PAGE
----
US8760903B2 - Storage circuit - Google Patents

Storage circuit Download PDF

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US8760903B2
US8760903B2 US13/412,250 US201213412250A US8760903B2 US 8760903 B2 US8760903 B2 US 8760903B2 US 201213412250 A US201213412250 A US 201213412250A US 8760903 B2 US8760903 B2 US 8760903B2
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transistor
power supply
wiring
electrically connected
circuit
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US20120230078A1 (en
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Masashi Fujita
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Semiconductor Energy Laboratory Co Ltd
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Semiconductor Energy Laboratory Co Ltd
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    • GPHYSICS
    • G11INFORMATION STORAGE
    • G11CSTATIC STORES
    • G11C5/00Details of stores covered by G11C11/00
    • G11C5/14Power supply arrangements, e.g. Power down/chip (de)selection, layout of wiring/power grids, multiple supply levels
    • GPHYSICS
    • G11INFORMATION STORAGE
    • G11CSTATIC STORES
    • G11C14/00Digital stores characterised by arrangements of cells having volatile and non-volatile storage properties for back-up when the power is down
    • GPHYSICS
    • G11INFORMATION STORAGE
    • G11CSTATIC STORES
    • G11C14/00Digital stores characterised by arrangements of cells having volatile and non-volatile storage properties for back-up when the power is down
    • G11C14/0054Digital stores characterised by arrangements of cells having volatile and non-volatile storage properties for back-up when the power is down in which the volatile element is a SRAM cell
    • GPHYSICS
    • G11INFORMATION STORAGE
    • G11CSTATIC STORES
    • G11C29/00Checking stores for correct operation ; Subsequent repair; Testing stores during standby or offline operation
    • G11C29/04Detection or location of defective memory elements, e.g. cell constructio details, timing of test signals
    • G11C29/50Marginal testing, e.g. race, voltage or current testing
    • G11C29/50004Marginal testing, e.g. race, voltage or current testing of threshold voltage
    • GPHYSICS
    • G11INFORMATION STORAGE
    • G11CSTATIC STORES
    • G11C5/00Details of stores covered by G11C11/00
    • G11C5/06Arrangements for interconnecting storage elements electrically, e.g. by wiring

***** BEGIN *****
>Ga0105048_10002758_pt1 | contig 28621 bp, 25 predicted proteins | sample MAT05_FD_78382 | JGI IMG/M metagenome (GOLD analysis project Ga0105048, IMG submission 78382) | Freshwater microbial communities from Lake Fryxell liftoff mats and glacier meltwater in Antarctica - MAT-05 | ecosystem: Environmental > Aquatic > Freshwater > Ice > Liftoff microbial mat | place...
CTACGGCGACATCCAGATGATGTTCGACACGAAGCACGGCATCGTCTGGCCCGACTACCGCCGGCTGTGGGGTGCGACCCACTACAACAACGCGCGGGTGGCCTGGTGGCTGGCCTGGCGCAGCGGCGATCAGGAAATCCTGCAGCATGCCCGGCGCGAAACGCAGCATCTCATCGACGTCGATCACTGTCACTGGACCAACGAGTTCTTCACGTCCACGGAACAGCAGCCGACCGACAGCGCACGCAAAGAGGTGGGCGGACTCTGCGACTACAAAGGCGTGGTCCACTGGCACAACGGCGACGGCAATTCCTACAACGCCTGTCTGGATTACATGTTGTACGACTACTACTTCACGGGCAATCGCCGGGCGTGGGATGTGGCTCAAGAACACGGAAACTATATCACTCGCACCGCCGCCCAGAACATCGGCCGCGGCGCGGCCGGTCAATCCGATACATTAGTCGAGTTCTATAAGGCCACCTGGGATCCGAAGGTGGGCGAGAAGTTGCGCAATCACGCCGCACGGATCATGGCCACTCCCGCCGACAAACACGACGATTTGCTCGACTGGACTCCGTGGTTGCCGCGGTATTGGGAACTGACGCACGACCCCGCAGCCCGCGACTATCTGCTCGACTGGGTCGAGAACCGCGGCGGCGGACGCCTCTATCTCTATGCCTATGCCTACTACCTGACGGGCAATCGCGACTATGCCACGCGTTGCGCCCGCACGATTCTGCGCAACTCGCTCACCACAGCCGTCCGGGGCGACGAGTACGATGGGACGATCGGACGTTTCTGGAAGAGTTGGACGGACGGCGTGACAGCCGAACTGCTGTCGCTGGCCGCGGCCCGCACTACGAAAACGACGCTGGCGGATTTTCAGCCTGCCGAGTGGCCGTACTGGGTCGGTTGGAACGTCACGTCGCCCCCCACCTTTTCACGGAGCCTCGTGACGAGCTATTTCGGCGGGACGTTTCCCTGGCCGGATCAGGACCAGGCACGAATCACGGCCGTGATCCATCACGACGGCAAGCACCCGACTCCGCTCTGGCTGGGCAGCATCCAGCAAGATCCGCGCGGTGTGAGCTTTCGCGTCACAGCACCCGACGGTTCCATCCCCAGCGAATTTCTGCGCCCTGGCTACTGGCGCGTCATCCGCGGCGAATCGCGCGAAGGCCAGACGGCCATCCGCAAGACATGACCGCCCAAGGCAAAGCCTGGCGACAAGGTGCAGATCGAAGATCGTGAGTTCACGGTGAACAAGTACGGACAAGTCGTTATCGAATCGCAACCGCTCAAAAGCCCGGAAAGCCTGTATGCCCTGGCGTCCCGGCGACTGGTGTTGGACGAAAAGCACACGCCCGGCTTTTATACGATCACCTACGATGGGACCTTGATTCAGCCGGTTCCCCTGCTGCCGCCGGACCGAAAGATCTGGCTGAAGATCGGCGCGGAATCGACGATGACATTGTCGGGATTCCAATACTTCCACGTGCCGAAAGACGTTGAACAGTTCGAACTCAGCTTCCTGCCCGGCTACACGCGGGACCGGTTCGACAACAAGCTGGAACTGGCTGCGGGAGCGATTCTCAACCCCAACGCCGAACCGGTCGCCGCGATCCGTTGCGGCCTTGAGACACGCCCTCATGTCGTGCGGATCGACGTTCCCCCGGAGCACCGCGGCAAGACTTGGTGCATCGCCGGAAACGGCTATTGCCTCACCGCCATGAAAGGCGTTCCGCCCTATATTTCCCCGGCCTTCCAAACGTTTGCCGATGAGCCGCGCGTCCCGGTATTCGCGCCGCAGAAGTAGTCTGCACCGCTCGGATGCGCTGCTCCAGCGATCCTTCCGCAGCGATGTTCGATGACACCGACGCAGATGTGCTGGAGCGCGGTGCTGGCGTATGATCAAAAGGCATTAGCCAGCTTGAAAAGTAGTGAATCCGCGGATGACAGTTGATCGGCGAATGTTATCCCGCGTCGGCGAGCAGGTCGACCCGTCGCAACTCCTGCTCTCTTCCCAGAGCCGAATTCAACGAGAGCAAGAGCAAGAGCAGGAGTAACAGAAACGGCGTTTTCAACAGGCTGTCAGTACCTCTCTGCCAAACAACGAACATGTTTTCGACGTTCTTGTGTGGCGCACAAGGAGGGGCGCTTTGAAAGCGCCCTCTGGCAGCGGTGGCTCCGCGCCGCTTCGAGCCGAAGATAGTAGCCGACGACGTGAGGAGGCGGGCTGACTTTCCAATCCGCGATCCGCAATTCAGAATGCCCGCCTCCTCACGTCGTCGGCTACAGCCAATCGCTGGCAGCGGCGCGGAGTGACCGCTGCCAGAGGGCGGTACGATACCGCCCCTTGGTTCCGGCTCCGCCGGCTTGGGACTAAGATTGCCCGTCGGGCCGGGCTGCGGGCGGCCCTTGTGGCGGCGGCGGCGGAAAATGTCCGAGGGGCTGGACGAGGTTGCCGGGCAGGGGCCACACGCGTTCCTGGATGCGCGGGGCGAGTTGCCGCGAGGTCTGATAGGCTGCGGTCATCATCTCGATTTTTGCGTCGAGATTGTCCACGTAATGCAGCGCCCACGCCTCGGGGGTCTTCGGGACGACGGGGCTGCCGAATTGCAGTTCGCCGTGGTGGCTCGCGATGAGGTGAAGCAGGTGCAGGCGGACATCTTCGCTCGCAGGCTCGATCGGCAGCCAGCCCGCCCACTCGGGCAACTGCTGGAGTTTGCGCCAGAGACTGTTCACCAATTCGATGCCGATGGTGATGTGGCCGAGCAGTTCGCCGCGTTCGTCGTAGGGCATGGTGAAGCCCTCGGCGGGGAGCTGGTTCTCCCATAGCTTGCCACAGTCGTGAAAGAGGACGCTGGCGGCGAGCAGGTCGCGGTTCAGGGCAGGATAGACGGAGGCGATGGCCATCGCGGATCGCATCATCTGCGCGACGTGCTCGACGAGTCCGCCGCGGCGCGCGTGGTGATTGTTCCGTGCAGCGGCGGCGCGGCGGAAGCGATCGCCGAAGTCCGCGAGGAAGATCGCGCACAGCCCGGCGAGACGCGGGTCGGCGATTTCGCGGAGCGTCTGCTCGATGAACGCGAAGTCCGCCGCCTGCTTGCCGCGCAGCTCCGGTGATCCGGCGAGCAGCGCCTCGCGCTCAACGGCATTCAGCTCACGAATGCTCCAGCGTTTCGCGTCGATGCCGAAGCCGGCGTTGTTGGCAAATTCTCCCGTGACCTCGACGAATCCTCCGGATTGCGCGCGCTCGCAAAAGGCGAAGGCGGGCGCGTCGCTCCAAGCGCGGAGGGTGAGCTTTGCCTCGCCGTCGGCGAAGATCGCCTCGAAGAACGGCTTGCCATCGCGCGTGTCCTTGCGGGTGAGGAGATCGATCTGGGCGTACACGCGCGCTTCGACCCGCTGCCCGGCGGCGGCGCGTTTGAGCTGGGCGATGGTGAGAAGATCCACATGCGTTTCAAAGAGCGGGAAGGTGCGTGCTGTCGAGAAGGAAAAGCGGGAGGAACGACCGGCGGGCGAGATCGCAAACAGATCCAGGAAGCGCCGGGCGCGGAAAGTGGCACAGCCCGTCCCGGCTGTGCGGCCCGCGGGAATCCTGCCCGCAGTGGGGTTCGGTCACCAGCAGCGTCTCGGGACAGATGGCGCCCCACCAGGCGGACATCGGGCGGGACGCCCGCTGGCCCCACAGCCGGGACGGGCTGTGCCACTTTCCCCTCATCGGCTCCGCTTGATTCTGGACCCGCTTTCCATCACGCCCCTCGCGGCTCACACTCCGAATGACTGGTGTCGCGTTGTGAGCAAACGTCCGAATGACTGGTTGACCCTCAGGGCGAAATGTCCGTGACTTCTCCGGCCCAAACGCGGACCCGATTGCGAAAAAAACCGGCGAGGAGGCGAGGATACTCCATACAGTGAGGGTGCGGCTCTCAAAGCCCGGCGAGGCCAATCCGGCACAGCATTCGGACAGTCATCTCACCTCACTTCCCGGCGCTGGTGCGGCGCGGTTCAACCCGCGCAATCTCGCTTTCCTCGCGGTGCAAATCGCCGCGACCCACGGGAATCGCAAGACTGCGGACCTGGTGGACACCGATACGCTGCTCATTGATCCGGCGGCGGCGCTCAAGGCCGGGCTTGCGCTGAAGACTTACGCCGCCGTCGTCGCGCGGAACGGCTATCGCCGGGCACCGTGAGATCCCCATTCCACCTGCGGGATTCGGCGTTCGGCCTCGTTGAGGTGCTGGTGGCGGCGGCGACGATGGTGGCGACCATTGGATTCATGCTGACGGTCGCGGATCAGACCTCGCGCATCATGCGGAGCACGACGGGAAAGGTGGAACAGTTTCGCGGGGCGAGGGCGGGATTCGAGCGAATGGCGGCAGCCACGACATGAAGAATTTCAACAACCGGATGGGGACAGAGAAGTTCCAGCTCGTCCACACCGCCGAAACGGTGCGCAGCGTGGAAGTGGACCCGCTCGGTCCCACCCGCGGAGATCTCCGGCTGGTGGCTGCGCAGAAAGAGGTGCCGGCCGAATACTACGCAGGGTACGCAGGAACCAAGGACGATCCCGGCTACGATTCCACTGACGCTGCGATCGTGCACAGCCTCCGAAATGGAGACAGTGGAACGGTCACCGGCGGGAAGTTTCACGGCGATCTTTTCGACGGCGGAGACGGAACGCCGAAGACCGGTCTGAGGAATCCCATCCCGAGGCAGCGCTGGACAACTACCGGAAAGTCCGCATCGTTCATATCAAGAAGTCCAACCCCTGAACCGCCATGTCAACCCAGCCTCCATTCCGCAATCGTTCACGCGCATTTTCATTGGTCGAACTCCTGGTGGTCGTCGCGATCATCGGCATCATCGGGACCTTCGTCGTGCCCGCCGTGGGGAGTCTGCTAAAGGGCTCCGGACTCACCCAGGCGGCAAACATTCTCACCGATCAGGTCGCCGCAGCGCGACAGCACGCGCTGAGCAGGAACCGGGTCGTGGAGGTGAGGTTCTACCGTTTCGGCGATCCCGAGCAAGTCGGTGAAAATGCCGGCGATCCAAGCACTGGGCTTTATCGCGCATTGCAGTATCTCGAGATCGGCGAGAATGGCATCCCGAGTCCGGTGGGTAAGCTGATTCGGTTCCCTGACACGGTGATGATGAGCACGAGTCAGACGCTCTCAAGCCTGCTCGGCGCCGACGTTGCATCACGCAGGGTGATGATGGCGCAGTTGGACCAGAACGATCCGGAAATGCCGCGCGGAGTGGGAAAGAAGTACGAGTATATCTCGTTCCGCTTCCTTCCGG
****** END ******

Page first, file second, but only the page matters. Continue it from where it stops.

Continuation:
Abstract

A storage circuit includes a volatile storage portion in which storage of a data signal is controlled by a clock signal and an inverted clock signal, and a nonvolatile storage portion in which a data signal supplied to the volatile storage portion can be held even after supply of power supply voltage is stopped. A wiring which supplies a power supply voltage and is connected to a protective circuit provided for a wiring for supplying the clock signal is provided separately from a wiring which supplies a power supply voltage and which is connected to the storage circuit. The timing of stop and restart of supply of the power supply voltage supplied to the wiring which is connected to the protective circuit is different from that of stop and restart of supply of the power supply voltage supplied to the wiring which is connected to the storage circuit.

Description

BACKGROUND OF THE INVENTION

1. Field of the Invention

The present invention relates to a storage circuit of a signal processing unit which can keep a stored logic state even when power is off.

2. Description of the Related Art

A signal processing unit such as a central processing unit (CPU) has a variety of configurations depending on its application. A signal processing unit generally has some kinds of storage circuits such as a register and a cache memory as well as a main memory for storing data or a program. A register has a function of temporarily holding a data signal for carrying out arithmetic processing, holding a program execution state, or the like. In addition, a cache memory is located between an arithmetic unit and a main memory in order to reduce low-speed access to the main memory and speed up the arithmetic processing.